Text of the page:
Update on BitTorrent Chat

Abe —  December 19, 2013 — 90 Comments

Inside BitTorrent’s approach to building serverless messaging apps.

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First, a few words on Chat’s origins. Here at BitTorrent, we value privacy. With the news this year reminding us all of the susceptibility of the communications platforms we rely on to snooping, we found ourselves wanting something new, something secure, something private. We ultimately realized that we were uniquely qualified to build this platform.

The primary weakness that we see in the available communications platforms is that they all rely on some central server to route and store all of your communication. Even if your provider can deliver industry-standard security, they cannot provide you with any kind of assurance that your communication is private. All it takes is the right (or wrong) person gaining access to your provider’s central servers, and your privacy evaporates.

Enter BitTorrent Chat. We’re building a product that allows you to talk to your friends using peer-to-peer. No central authority required.

Solving for serverless chat

But how would this work? If you don’t have a central authority, where do you login? Where is your username and password stored? How do you route connections between users? These are the engineering issues that we’re tackling with Chat.

Using public key encryption to protect user privacy

With BitTorrent Chat, there aren’t any “usernames” per se. You don’t login in the classic sense. Instead, your identity is a cryptographic key pair. To everyone on the BitTorrent Chat network at large, you ARE your public key. This means that, if you want, you can use Chat without telling anyone who you are. Two users only need to exchange each other’s public keys to be able to chat.

Using public key encryption provides us with a number of benefits. The most obvious is the ability to encrypt messages to your sender using your private key and their public key. But in public key encryption, if someone gains access to your private key, all of your past (and future) messages could be decrypted and read. In Chat, we are implementing forward secrecy. Every time you begin a conversation with one of your contacts, a temporary encryption key will be generated. Using each of your keypairs, this key will be generated for this one conversation and that conversation only, and then deleted forever.

Building an encrypted DHT

Underlying BitTorrent Chat is the method we use to translate a public key to an IP address. Just like our flagship products BitTorrent and µTorrent, Chat uses a distributed hash table to find IP addresses. The DHT removes the need for a central server to route messages. (Curious about DHT? A short reading list, below.)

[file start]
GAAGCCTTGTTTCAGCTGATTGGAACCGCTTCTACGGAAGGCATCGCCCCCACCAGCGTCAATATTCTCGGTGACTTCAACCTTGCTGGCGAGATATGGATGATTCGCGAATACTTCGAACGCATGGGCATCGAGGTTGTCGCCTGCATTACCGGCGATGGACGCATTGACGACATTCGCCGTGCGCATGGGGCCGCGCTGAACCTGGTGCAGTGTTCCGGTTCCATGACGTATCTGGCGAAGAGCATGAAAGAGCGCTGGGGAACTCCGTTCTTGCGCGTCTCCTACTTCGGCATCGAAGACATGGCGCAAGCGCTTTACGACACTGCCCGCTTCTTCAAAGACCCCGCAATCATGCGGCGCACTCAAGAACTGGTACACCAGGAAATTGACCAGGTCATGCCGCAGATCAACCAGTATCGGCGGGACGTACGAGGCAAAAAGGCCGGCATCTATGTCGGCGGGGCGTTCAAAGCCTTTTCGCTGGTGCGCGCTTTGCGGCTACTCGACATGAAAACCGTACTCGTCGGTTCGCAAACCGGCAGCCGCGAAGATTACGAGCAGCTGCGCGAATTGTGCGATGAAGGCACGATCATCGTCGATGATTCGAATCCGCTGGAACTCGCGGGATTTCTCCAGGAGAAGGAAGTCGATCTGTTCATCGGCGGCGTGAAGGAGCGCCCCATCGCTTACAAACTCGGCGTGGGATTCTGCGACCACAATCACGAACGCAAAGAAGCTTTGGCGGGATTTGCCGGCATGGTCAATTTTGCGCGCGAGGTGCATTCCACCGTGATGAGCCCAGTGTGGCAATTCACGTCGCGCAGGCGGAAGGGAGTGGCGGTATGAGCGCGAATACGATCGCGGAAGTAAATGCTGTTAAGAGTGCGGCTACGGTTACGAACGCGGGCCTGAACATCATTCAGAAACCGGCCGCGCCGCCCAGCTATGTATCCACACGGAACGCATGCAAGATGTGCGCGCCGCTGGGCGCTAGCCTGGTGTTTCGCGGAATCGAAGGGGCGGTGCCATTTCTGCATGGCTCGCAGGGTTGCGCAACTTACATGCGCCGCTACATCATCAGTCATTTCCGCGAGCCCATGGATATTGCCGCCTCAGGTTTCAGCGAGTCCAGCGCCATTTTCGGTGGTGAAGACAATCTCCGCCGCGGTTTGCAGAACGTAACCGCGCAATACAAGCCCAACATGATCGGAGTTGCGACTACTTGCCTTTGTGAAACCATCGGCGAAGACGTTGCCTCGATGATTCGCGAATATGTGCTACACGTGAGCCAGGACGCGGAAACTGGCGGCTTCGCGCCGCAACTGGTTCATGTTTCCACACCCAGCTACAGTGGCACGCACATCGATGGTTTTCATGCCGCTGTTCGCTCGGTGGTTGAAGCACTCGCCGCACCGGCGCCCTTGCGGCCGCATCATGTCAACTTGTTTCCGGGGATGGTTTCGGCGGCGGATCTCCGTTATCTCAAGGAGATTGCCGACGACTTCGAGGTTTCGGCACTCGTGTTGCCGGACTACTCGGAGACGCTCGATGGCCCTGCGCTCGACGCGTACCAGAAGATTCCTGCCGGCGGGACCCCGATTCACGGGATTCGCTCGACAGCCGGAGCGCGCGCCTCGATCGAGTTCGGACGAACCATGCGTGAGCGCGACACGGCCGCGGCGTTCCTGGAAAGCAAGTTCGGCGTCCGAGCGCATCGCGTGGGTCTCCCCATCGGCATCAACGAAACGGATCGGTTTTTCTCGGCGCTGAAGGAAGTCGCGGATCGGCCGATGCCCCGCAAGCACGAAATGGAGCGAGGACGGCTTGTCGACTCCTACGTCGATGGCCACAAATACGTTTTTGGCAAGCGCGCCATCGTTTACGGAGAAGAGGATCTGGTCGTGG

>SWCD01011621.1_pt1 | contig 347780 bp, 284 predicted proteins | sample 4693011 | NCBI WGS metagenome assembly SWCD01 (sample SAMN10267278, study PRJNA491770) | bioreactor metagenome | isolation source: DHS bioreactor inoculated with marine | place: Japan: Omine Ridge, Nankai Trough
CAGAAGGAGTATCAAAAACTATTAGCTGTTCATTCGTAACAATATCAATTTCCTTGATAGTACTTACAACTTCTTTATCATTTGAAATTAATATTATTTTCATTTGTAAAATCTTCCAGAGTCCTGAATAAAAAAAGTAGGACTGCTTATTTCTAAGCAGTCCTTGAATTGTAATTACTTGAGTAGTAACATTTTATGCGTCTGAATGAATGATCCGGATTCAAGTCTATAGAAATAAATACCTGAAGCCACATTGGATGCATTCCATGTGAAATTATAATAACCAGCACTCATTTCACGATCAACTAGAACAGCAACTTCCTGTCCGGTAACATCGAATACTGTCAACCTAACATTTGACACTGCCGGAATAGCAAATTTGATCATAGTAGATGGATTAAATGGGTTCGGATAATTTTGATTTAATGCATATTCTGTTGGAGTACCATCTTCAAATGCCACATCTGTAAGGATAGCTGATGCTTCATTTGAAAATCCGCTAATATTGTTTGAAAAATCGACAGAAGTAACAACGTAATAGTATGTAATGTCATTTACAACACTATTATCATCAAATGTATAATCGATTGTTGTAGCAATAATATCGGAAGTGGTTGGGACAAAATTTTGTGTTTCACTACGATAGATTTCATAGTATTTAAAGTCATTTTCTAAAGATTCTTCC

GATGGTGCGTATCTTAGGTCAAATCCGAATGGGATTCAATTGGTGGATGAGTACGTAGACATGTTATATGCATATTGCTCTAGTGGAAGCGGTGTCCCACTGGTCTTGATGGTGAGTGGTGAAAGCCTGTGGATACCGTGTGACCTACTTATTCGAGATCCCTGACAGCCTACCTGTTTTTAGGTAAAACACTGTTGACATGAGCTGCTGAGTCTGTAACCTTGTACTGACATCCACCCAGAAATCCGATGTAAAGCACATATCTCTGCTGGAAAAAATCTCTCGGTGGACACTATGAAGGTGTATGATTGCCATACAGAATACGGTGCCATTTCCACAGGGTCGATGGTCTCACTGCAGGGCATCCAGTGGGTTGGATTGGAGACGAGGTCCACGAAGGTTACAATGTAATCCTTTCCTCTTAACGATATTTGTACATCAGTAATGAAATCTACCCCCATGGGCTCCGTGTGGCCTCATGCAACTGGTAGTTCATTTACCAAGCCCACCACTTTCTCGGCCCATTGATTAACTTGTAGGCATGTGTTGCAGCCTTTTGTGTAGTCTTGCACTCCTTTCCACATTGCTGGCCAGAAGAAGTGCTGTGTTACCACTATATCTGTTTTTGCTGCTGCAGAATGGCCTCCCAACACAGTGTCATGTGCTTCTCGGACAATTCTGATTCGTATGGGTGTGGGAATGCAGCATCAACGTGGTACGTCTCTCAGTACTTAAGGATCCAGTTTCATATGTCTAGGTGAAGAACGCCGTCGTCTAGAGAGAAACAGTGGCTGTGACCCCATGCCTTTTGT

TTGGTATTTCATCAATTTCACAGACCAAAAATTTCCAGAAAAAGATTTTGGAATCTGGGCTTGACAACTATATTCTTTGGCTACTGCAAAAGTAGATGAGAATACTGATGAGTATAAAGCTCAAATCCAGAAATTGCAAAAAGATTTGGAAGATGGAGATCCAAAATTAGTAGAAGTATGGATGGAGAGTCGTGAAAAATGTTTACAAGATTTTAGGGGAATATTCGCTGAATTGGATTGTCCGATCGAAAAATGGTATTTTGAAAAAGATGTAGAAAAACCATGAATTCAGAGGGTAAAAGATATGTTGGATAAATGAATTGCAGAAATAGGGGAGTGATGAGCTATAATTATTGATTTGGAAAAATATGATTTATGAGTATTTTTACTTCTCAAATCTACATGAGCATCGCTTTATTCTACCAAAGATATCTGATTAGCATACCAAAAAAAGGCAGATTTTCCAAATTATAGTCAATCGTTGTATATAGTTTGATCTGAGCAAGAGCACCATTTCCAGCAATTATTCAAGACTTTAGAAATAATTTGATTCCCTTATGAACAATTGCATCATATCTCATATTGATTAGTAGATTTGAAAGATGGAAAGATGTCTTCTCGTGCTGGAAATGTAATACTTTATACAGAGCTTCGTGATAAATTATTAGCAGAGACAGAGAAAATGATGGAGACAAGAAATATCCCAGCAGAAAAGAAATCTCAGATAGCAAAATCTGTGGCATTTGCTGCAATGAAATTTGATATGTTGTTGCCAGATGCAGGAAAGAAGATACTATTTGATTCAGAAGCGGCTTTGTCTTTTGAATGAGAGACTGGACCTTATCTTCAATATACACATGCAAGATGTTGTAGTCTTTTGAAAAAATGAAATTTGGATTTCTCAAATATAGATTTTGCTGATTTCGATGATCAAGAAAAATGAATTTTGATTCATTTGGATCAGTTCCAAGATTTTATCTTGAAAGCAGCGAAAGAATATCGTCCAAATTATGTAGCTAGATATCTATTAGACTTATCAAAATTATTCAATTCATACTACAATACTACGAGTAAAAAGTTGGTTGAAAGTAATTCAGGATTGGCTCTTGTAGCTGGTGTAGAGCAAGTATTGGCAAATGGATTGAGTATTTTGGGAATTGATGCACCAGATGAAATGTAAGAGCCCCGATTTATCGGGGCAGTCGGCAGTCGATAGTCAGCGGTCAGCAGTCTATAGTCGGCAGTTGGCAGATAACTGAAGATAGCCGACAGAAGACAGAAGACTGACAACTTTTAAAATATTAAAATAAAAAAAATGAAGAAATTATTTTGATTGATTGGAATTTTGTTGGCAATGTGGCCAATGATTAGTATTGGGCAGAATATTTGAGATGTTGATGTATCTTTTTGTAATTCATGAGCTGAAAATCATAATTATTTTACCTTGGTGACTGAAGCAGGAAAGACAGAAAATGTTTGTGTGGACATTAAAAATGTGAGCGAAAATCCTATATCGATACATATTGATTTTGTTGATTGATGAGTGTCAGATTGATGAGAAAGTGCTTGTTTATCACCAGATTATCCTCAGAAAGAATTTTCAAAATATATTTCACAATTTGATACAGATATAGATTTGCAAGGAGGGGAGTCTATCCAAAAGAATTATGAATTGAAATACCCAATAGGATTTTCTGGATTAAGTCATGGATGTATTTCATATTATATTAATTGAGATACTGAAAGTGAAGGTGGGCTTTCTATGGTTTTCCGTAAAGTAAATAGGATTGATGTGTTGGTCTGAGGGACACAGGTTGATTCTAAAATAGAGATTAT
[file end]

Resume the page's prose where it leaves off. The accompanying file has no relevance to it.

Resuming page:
In essence, the DHT is a web of peers cooperating. You ask your closest neighbor if they know of the person you are looking for. You then ask their neighbors, and their neighbors’ neighbors, and so on. Eventually, you’ll get to a peer (neighbor) who knows the address of the person you’re looking for. They return this address to you. This is done in such a way that only you know who you are looking for. (The person you are looking up would also know.)

If you understand the fundamentals of the DHT, you might be wondering, “How is a DHT more secure? Aren’t you giving your IP address out to the entire DHT? That’s LESS secure than a central server!” With Chat, we are expanding on what we can use the DHT for. We have updated our DHT protocol to support encryption. The new DHT protocol enables users to find each other securely and privately.

We could go on forever about the engineering behind Chat. But that’s all for now. Sign up for the Private Alpha for more details and the latest news. We can’t wait for you to try out Chat!

Read more about DHT technology:

BitTorrent Tech Talk on the DHT

Wikipedia article on BitTorrent’s version of the DHT

Wikipedia article on DHT technology in general

Wikipedia article on public key encryption

Wikipedia article on forward secrecy

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Abe

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Abraham Goldoor is a software engineer on the BitTorrent Chat team. Abe is nostalgic for the Internet of his youth, when anonymity was the standard and his parents were oblivious.